Learn more about CitizenScience.Asia: citizenscience.asia
CitizenScience.Asia (CS.Asia) is a regional organization that aims to foster and support citizen scientists around Asia. The goal is to promote citizen science, understand the challenges and facilitate solutions to build capacity in Asia through education, resource sharing, advocacy, and collaboration with global counterparts.
Citizen Science Month Webinar
This webinar during Citizen Science Month (April) brought together experts who shared their passion for ecological biodiversity and their stories about how to best engage their respective public about the intrinsic value of preserving these environments. Safiqul Islam from Bangladesh spoke about about “wildmentor” (more project details in his abstract) and Cheng Tao-Lin from Taiwan highlighted the engagement work he does with iNaturalist (see iNaturalist Taiwan’s Facebook page).
CitizenScience.Asia set up a webinar resource document.
Did you know that iNaturalist is a SciStarter affiliate?
From iNaturalist’s SciStarter profile: “iNaturalist is a place where you can record what you see in nature, meet other nature lovers, and learn about the natural world. It is also a crowdsourced species identification system and an organism occurrence recording tool. You can use it to record your own observations, get help with identifications, collaborate with others to collect this kind of information for a common purpose, or access the observational data collected by iNaturalist users.”
If you add your iNaturalist username to your SciStarter Info&Settings, you’ll be able to track the number and frequency of your contributions in your SciStarter dashboard!
wildmentor is now on SciStarter!
Want to learn more about wildmentor?
Check out their SciStarter page: “Bangladesh is an incredibly biodiverse country, with the Sundarbans mangrove forests as the most relevant hot spot. Bangladesh is a developing country and people depend a lot on their environment. Generally people are very interested in knowing more about the animals that surround them. Cell phone density is very high in Bangladesh, but no app for Bangladesh’s wildlife was existing before ‘wildmentor.’ Furthermore, Bangladesh is one of the prime examples for the effects of global change. It is the most densely populated of the bigger countries of the world. Due to availability of the mobile internet, information’s are available to everyone with an internet connection and smartphones make information even available everywhere we are. This brings first of all great opportunities. Since the loss in biodiversity is one of the biggest threats to our ecosystems, we have to use the new media to make as many people aware of the problem as possible and some platforms already are successful with that (see for example Project Noah). Conservationists are trying to provide information in a way that it reaches the people as it is supposed to reach them. Using catchy platforms can help to reach more people, but it always has to be made sure that the quality of information and the teaching and creation of knowledge is the main objective. Our app provides this kind of quality information for the general public (Google play/“wildmentor”) and it also invites users to actively contribute to the existing knowledge. Our mobile apps is a simple and understandable system which requires no previous experience and it will bring new window for the participatory conservation education of general people and conservationists, it will help sharing place for the Biodiversity conservation education in Bangladesh.”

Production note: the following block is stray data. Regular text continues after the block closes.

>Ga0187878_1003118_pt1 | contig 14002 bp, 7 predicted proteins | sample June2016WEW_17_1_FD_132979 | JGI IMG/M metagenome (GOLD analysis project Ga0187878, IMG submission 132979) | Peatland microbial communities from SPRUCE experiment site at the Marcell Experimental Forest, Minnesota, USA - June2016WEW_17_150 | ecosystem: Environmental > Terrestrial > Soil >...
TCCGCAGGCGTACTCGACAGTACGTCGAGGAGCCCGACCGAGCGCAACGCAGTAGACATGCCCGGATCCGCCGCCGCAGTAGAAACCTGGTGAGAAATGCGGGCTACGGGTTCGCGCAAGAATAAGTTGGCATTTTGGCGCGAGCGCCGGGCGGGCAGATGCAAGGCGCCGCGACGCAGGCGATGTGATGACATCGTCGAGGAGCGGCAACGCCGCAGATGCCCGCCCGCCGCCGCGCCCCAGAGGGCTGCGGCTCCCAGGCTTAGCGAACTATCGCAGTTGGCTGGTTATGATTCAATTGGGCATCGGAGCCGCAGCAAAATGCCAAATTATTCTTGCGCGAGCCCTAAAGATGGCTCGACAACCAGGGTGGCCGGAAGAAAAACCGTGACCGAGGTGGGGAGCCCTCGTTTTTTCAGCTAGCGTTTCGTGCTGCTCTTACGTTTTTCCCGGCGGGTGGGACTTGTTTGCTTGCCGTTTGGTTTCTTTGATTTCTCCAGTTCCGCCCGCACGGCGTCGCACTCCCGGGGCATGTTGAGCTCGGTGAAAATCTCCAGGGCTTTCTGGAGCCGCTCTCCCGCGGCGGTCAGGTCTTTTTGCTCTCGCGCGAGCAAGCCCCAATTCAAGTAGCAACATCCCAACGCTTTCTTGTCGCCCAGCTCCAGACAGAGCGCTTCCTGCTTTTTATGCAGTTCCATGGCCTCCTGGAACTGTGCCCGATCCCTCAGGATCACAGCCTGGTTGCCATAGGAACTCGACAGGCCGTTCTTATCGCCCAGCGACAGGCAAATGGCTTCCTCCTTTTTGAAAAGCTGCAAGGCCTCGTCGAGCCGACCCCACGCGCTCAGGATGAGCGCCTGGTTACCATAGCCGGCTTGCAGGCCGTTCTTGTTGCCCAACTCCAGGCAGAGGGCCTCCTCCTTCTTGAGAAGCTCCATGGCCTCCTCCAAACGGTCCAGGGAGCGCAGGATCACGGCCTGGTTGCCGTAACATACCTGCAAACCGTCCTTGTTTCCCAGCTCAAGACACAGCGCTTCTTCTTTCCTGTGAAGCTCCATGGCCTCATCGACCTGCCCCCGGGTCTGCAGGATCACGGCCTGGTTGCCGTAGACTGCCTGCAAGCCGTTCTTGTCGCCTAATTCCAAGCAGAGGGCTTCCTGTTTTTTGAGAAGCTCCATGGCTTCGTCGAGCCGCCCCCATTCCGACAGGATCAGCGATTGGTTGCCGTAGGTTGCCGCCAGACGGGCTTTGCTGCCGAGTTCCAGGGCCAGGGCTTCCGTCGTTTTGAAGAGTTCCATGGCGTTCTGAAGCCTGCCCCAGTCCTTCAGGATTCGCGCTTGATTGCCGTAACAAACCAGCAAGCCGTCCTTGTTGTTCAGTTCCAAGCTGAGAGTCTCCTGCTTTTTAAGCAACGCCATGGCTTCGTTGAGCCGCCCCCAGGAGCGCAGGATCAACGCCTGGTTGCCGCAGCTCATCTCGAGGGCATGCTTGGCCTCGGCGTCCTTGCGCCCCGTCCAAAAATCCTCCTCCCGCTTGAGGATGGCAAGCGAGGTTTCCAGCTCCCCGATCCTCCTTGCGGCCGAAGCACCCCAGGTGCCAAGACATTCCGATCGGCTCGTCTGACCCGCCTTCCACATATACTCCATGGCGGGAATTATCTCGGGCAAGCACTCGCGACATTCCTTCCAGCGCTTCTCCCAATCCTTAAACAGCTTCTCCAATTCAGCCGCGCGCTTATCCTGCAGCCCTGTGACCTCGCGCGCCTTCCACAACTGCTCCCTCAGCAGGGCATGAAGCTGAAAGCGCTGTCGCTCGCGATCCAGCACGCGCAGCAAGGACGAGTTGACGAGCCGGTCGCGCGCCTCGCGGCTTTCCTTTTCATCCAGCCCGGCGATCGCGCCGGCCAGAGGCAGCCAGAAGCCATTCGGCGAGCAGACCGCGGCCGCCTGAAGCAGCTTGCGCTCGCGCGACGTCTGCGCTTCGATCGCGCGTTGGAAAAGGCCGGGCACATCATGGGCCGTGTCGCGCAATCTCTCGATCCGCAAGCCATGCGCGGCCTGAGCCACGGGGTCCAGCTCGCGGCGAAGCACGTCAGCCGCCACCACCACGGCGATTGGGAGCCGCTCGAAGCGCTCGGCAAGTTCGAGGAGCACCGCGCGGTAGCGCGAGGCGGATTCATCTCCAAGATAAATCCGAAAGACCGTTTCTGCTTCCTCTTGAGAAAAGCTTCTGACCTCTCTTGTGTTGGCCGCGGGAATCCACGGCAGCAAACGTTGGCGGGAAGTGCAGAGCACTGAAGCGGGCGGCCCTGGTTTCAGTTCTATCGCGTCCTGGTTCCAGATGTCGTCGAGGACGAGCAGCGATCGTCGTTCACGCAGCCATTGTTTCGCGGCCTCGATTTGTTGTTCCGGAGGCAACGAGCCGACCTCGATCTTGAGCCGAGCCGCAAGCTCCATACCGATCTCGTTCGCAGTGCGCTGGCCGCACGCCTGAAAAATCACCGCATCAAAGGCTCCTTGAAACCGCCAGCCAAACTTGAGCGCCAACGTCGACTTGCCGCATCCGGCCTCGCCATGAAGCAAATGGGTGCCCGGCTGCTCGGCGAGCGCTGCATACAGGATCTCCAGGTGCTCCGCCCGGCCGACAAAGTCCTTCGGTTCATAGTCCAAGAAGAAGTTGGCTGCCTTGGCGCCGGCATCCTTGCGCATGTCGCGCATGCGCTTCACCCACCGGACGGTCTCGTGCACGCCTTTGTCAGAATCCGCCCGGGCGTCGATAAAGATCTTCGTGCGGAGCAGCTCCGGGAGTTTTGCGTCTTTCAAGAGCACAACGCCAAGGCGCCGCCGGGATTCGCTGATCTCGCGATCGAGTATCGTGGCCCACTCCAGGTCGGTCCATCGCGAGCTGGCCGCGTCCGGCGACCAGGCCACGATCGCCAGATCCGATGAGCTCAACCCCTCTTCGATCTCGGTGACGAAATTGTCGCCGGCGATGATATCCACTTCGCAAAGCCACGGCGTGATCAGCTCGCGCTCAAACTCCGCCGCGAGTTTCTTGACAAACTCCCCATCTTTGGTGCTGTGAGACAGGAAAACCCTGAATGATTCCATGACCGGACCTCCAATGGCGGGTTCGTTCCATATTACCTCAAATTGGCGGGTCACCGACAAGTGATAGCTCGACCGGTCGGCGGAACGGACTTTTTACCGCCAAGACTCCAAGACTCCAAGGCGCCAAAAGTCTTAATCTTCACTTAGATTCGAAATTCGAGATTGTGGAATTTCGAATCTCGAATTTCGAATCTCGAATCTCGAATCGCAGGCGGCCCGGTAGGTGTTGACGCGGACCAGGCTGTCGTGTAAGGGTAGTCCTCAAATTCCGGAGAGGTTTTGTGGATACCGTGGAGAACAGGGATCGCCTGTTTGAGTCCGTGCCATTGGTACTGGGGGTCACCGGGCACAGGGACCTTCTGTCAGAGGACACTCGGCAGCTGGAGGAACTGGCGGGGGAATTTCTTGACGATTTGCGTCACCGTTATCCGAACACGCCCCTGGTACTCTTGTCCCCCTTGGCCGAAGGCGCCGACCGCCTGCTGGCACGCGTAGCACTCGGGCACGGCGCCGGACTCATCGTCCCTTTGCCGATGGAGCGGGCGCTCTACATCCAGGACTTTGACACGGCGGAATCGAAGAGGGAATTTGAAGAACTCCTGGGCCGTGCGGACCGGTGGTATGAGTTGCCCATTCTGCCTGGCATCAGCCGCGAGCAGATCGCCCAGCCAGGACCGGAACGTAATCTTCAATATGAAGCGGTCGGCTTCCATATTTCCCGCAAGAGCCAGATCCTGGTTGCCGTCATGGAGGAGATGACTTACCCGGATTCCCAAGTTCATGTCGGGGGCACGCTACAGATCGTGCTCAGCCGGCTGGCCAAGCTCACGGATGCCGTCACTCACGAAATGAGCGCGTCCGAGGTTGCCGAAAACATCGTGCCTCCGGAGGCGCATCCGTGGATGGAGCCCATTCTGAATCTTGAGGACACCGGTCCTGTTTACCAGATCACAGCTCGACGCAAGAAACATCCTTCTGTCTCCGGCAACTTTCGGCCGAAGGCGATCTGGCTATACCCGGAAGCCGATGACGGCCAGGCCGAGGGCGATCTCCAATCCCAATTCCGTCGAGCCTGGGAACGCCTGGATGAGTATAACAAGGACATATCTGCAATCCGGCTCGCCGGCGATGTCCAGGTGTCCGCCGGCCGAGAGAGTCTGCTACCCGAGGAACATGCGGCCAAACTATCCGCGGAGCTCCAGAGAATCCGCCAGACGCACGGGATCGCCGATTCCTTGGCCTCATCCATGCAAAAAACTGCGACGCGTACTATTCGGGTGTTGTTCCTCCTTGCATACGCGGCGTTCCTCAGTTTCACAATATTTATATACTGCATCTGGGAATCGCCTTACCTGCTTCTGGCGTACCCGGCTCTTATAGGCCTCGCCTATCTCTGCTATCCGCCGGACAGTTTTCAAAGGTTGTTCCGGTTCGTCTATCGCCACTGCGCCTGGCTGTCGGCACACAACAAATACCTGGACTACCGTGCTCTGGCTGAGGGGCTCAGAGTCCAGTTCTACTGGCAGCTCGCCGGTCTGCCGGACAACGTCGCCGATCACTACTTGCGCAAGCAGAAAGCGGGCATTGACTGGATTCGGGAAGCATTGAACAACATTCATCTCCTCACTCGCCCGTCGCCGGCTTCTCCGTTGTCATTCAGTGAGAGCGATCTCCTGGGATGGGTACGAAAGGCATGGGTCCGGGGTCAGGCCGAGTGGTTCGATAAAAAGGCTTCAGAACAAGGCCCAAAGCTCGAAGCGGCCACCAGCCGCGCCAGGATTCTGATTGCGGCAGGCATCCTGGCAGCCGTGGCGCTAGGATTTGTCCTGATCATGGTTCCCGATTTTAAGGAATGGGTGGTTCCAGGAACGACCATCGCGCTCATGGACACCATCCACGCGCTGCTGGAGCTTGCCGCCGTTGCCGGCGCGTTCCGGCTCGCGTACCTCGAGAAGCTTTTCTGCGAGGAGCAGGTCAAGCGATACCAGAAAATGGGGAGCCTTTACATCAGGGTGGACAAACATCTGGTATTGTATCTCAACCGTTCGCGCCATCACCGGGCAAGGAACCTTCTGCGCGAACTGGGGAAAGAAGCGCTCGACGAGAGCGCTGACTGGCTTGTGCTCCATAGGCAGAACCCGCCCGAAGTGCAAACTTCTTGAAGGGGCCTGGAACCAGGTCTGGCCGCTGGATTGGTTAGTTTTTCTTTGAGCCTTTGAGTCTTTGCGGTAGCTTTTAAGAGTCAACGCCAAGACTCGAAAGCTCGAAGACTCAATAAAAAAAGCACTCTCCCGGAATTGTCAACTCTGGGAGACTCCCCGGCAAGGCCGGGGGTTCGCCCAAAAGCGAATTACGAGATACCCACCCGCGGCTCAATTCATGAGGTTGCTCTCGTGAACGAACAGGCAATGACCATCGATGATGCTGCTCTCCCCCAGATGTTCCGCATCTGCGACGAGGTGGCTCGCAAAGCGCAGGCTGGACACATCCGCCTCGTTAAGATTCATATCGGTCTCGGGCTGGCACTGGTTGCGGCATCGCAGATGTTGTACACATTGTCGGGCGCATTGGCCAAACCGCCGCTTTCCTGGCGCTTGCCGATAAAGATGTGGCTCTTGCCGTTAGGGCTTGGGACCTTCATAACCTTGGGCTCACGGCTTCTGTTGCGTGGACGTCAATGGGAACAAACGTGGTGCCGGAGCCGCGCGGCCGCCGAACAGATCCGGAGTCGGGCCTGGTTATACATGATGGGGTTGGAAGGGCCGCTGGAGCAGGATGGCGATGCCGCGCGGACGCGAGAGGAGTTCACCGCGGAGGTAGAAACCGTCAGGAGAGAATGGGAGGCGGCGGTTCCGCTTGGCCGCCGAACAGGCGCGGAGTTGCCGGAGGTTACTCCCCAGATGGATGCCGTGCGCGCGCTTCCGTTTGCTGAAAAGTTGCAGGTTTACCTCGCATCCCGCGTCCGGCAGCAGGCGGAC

Want more from CitizenScience.Asia?
CitizenScience.Asia Journal is an on online magazine on “Medium.” Dig into the details about the people using citizen science to address local and global issues in their own communities, as well as how to stay engaged and curious in the time of COVID-19.
On YouTube, CitizenScience.Asia runs an interview series called “CitSciAsia Meets…”
And there’s so much more! Explore CitizenScience.Asia resources online: citizenscience.asia